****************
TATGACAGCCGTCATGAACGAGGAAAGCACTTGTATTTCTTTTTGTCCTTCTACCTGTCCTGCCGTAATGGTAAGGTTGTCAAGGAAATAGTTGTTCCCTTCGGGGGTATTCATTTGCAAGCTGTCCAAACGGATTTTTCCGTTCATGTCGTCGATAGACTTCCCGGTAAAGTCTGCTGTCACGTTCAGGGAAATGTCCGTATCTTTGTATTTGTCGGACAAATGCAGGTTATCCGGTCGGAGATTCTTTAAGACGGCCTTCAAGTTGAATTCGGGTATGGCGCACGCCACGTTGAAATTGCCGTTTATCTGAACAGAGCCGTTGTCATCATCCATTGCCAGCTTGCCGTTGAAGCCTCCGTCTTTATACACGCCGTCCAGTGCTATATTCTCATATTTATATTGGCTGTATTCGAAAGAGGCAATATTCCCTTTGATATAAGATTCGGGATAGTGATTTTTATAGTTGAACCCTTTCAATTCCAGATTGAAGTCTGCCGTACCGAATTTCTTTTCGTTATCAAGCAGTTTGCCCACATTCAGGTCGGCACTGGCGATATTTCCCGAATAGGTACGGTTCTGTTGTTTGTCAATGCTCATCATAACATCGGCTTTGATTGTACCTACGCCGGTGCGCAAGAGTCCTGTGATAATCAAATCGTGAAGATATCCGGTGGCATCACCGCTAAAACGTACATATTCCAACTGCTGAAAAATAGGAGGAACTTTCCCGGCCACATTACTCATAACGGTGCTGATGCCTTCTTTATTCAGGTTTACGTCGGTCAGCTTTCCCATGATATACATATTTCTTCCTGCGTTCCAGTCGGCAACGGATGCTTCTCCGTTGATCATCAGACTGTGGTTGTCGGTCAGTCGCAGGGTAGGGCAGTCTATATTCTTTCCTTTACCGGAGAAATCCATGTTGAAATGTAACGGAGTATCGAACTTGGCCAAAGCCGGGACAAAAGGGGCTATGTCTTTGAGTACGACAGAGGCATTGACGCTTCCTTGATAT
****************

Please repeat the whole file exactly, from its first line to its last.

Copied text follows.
TATGACAGCCGTCATGAACGAGGAAAGCACTTGTATTTCTTTTTGTCCTTCTACCTGTCCTGCCGTAATGGTAAGGTTGTCAAGGAAATAGTTGTTCCCTTCGGGGGTATTCATTTGCAAGCTGTCCAAACGGATTTTTCCGTTCATGTCGTCGATAGACTTCCCGGTAAAGTCTGCTGTCACGTTCAGGGAAATGTCCGTATCTTTGTATTTGTCGGACAAATGCAGGTTATCCGGTCGGAGATTCTTTAAGACGGCCTTCAAGTTGAATTCGGGTATGGCGCACGCCACGTTGAAATTGCCGTTTATCTGAACAGAGCCGTTGTCATCATCCATTGCCAGCTTGCCGTTGAAGCCTCCGTCTTTATACACGCCGTCCAGTGCTATATTCTCATATTTATATTGGCTGTATTCGAAAGAGGCAATATTCCCTTTGATATAAGATTCGGGATAGTGATTTTTATAGTTGAACCCTTTCAATTCCAGATTGAAGTCTGCCGTACCGAATTTCTTTTCGTTATCAAGCAGTTTGCCCACATTCAGGTCGGCACTGGCGATATTTCCCGAATAGGTACGGTTCTGTTGTTTGTCAATGCTCATCATAACATCGGCTTTGATTGTACCTACGCCGGTGCGCAAGAGTCCTGTGATAATCAAATCGTGAAGATATCCGGTGGCATCACCGCTAAAACGTACATATTCCAACTGCTGAAAAATAGGAGGAACTTTCCCGGCCACATTACTCATAACGGTGCTGATGCCTTCTTTATTCAGGTTTACGTCGGTCAGCTTTCCCATGATATACATATTTCTTCCTGCGTTCCAGTCGGCAACGGATGCTTCTCCGTTGATCATCAGACTGTGGTTGTCGGTCAGTCGCAGGGTAGGGCAGTCTATATTCTTTCCTTTACCGGAGAAATCCATGTTGAAATGTAACGGAGTATCGAACTTGGCCAAAGCCGGGACAAAAGGGGCTATGTCTTTGAGTACGACAGAGGCATTGACGCTTCCTTGATAT